dc.type.categoryFull-texten
dc.typePresentationen
dc.titleTranslating Learning Outcomes to Enhance Teaching and Curriculaen
dc.title.alternativePatient-Centered Care Coordination: Evaluating the Impact of a Curricular Module on Student Learning Outcomes [Symposium]en
dc.contributor.authorHolland, Annen
dc.contributor.departmentChi-at-Largeen
dc.author.detailsAnn Holland, RN, ann-holland@bethel.eduen
dc.identifier.urihttp://hdl.handle.net/10755/603764en
dc.description.abstractSession presented on Saturday, April 9, 2016: Recent healthcare reform is striving to improve the quality and safety of care and improve patient outcomes; care coordination may contribute significantly to achieving these goals. Nurse educators work diligently to prepare students for the current and future demands of professional practice. According to the Institute of Medicine (IOM) Future of Nursing report (2010), baccalaureate-nursing education must increase its emphasis on the professional nursing role of care coordination in order to meet changing health care needs. This includes the ability to practice to the full scope of professional education and licensure in community and ambulatory care settings, which is as important as practice in acute care settings (IOM, 2010). The third part of this symposium will present the implementation and results of a research study that assessed the impact of a Patient-Centered Care Coordination (PCCC) clinical module on student learning. Students who were enrolled in a junior level clinical course that incorporated an emphasis on the care of patients with chronic illness were recruited to participate in the study. In addition to medical/surgical and mental health acute care clinical experiences, students in this course completed a half-semester module of clinical experiences that shared an emphasis on the care and coordination of patients with chronic illnesses in non-hospital settings. The study used a non-experimental, mixed methods design. Quantitative data collection instruments included The Interpersonal Communication Style Inventory (ICSI) (Tanner, 2011), scored by one of the co-investigators during a telephone interaction between the student and a simulated virtual patient during the ambulatory care virtual clinical. A pretest/posttest measured students’ confidence in self-management support of patients with chronic illness. In addition, qualitative data were collected through focus groups held at the completion of the clinical module. The results of this study shed light on the impact of intentional clinical experiences in non-acute care settings. Research about teaching care coordination in nursing education is scarce, so by investigating the impact of an integrated PCCC curricular module on nursing student-learning outcomes, this study contributes to the evidence about student learning outcomes for PCCC.en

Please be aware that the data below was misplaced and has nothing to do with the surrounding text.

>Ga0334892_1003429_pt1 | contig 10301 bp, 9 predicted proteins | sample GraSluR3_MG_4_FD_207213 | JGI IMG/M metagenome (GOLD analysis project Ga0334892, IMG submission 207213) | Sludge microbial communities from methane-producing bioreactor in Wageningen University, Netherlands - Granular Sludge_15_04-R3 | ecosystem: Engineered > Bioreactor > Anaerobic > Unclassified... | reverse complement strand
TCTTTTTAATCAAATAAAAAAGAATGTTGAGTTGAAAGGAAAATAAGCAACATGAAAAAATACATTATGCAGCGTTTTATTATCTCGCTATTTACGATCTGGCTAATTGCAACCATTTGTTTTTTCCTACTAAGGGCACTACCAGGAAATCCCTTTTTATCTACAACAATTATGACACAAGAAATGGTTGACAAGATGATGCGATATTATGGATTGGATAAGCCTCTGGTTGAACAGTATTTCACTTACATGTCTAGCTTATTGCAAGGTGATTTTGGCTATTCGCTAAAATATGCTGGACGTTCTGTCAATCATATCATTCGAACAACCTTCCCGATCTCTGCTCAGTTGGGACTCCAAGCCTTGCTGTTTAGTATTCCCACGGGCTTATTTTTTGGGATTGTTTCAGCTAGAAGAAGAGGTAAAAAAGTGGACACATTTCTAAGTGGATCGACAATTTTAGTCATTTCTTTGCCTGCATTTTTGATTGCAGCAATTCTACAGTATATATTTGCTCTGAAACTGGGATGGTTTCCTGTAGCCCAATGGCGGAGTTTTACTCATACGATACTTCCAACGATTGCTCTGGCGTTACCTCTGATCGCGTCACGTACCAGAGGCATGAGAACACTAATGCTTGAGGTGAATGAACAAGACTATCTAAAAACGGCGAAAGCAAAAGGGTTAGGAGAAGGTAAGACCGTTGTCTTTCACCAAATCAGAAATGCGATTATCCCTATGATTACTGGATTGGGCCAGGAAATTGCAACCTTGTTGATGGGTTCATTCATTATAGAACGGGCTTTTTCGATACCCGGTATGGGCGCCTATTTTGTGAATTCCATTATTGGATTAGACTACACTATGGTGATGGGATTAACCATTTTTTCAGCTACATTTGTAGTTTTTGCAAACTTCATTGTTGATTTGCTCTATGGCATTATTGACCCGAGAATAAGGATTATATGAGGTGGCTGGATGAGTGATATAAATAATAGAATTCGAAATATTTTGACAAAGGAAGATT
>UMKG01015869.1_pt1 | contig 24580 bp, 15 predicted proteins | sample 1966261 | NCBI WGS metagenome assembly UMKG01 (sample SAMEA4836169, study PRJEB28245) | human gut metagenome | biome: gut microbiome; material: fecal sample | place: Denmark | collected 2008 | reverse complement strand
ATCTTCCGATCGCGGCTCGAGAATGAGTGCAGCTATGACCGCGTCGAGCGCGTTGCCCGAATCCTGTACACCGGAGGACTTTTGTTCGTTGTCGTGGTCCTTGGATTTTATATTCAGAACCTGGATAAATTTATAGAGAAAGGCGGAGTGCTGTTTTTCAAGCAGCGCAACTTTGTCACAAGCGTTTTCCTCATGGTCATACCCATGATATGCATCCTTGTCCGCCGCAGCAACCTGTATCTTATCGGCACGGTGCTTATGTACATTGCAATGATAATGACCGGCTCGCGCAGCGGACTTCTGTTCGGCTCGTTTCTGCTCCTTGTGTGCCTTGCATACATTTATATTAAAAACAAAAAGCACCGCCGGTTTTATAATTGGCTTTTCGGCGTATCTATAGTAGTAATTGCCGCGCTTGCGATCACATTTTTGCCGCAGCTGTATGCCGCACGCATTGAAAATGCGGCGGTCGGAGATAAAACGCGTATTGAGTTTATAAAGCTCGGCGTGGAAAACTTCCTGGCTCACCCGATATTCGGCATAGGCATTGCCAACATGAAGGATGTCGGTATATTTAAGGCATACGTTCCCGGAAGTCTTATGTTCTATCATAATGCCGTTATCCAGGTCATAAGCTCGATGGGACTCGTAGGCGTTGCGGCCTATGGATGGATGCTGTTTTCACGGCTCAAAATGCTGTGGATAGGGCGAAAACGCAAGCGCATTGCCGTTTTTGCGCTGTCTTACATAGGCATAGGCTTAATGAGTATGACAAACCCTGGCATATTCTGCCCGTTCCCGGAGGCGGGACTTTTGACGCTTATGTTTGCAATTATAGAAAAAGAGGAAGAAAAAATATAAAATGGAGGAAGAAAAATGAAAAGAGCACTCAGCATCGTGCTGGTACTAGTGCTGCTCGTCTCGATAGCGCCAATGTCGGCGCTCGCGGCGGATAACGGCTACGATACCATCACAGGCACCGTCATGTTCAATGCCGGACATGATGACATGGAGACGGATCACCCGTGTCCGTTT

dc.subjectPatient-Centered Care Coordinationen
dc.subjectMixed methods research studyen
dc.subjectTransitions of Careen
dc.date.available2016-03-29T13:09:16Zen
dc.date.issued2016-03-29en
dc.date.accessioned2016-03-29T13:09:16Zen
dc.conference.date2016en
dc.conference.nameNursing Education Research Conference 2016en
dc.conference.hostSigma Theta Tau International, the Honor Society of Nursing, and National League for Nursingen
dc.conference.locationWashington, DCen
dc.descriptionNursing Education Research Conference Theme: Research as a Catalyst for Transformative Practiceen